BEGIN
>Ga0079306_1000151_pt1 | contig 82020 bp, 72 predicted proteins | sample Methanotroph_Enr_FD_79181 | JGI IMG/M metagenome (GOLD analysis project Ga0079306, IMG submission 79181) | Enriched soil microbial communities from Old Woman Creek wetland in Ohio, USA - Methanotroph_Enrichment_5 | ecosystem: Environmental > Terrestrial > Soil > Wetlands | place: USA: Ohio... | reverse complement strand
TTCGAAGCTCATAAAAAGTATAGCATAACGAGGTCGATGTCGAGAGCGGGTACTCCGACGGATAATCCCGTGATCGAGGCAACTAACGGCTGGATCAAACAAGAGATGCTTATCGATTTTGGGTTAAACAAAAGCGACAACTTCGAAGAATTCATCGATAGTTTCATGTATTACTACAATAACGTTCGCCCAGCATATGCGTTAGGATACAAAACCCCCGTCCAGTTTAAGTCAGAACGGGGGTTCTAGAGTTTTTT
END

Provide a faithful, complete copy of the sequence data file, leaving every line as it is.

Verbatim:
>Ga0079306_1000151_pt1 | contig 82020 bp, 72 predicted proteins | sample Methanotroph_Enr_FD_79181 | JGI IMG/M metagenome (GOLD analysis project Ga0079306, IMG submission 79181) | Enriched soil microbial communities from Old Woman Creek wetland in Ohio, USA - Methanotroph_Enrichment_5 | ecosystem: Environmental > Terrestrial > Soil > Wetlands | place: USA: Ohio... | reverse complement strand
TTCGAAGCTCATAAAAAGTATAGCATAACGAGGTCGATGTCGAGAGCGGGTACTCCGACGGATAATCCCGTGATCGAGGCAACTAACGGCTGGATCAAACAAGAGATGCTTATCGATTTTGGGTTAAACAAAAGCGACAACTTCGAAGAATTCATCGATAGTTTCATGTATTACTACAATAACGTTCGCCCAGCATATGCGTTAGGATACAAAACCCCCGTCCAGTTTAAGTCAGAACGGGGGTTCTAGAGTTTTTT